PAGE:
Regis Students Participate in NSLI-Y Program
This past summer, six current Regis seniors had the opportunity to take place in the highly selective NSLI-Y (National Security Language Initiative for Youth) program.  Per the program's website, it is 'part of a U.S. government initiative that prepares American citizens to be leaders in a global world.' Given the program's rigor and incredibly competitive admissions process, it is quite an achievement for these six young men to have been accepted.

While at their various locations, the students spent their days in intensive language classes in an immersive environment. On days off, the students had opportunities to both familiarize themselves with the local culture and visit tourist sites.

Alex Lee '19, who traveled to Chișinău, Moldova, raved about his time there. While abroad, he lived with a host family, who he still keeps in touch with. "It was an amazing way to immerse myself in both the language and the culture," he said.

Alex was often struck by the scenery of his host-country. "It was like living in the Soviet Union," he opined. "Everything was so old-fashioned. It really was like heading back to the 1950's. They're very proud of the Soviet history there. It was incredible to experience that."

Alex was one of two students to study Russian, along with Jack Delaney '19 (who spent his time abroad in Russia). They spent five days a week in class. "At first, I wasn't really able to converse with my host family at all," Lee said. "But by the end of my time there, we were talking quite frequently. I still keep in touch with them."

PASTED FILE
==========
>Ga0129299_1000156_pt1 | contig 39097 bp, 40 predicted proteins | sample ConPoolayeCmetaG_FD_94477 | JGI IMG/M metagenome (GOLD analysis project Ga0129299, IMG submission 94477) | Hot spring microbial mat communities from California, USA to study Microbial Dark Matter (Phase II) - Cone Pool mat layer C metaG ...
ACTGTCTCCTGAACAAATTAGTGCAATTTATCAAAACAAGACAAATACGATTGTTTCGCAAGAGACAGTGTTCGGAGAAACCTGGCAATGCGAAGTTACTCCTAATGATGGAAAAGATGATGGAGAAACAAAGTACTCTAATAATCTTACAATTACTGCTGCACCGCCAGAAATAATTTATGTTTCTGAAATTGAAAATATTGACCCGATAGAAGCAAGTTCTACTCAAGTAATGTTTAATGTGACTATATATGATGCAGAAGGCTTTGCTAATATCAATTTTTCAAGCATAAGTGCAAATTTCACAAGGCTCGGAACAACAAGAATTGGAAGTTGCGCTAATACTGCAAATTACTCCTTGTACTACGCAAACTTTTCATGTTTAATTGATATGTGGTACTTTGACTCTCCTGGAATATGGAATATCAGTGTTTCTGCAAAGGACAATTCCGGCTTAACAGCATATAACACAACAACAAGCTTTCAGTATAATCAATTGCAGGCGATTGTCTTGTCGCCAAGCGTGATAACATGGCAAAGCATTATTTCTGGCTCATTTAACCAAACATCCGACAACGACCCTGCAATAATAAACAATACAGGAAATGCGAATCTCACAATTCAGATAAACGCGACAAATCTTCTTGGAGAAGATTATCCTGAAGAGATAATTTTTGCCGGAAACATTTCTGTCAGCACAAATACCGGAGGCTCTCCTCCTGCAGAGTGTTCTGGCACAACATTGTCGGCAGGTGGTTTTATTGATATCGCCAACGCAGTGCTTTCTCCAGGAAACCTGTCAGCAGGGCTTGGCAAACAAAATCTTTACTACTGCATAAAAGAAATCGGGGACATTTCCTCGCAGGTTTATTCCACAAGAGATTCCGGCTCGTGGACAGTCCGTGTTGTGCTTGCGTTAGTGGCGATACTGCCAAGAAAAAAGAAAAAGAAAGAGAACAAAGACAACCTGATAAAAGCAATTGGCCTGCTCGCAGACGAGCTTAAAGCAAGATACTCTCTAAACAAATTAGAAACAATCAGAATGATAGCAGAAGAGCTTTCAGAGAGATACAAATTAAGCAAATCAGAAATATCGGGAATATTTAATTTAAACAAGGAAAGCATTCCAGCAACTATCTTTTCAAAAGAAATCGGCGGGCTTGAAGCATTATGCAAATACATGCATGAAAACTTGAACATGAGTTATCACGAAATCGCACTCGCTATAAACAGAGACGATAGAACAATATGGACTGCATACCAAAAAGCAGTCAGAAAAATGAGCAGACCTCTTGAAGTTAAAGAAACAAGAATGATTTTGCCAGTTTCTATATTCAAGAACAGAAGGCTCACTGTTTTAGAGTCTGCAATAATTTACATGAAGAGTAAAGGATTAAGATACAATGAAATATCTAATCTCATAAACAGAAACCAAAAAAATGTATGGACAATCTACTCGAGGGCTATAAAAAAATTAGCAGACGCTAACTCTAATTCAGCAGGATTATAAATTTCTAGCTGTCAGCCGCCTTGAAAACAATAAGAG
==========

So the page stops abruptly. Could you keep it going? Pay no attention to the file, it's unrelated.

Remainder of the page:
Besides Russian, three students also had the opportunity to travel to study Chinese. Terence Coyne '19 and Daniel Wolfe '19 spent the duration of their NSLI-Y program in China. They had the opportunity to travel to see such wonders of the world as the Great Wall of China. Like Alex, they also spent a significant time in language courses, noting a profound improvement in their speaking ability.

Raymund Lee '19 traveled to Kaohsiung, Taiwan. While there, he lived with a host family that had two children close to him in age. "I still keep in touch with them," he said. He also noted his family's querulous attitude towards American culture and politics. "It was an amazing opportunity to live there. I learned so much about Taiwanese culture, and I also was able to share a lot of my own culture. They were really curious about the political situation in the U.S. It was definitely interesting to consider from a new perspective."

Raymund was thrilled to be in a smaller city, in order to see a more "traditionally Taiwanese" setting. He remarked that there is not as much Western influence there, which was incredibly beneficial both for his language immersion and cultural exposure.

The final student, Morgan McCordick '19, had the opportunity to travel to Amman, Jordan to study Arabic. While there, he lived with a host family. "It was incredible to be in such a new place. Even just walking around the city was an exciting time," McCordick said.

He relayed that a great deal of the enjoyment and interest came from hearing what Jordanians thought of Americans. Likewise, he recalls being asked over and over what American think of Jordan. "The cultural exchange was such a unique experience. Apart from being in a new place, I was invited to consider my own culture, as well."

While there, Morgan had the opportunity to visit Petra and the Dead Sea. He also fondly recalled the splendor of the night sky in the desert there.

The students all saw significant improvement in their language abilities. Interestingly enough, they all also conveyed that the culture shock upon returning was far greater than the shock when they arrived. "It was really bizarre to come back," Terence Coyne quipped.

Each student expressed a great deal of thanks for the program. "It was amazing. I already miss it," said Alex Lee. "It was a truly humbling experience. I wouldn't trade it for the world."




Posted: 10/23/18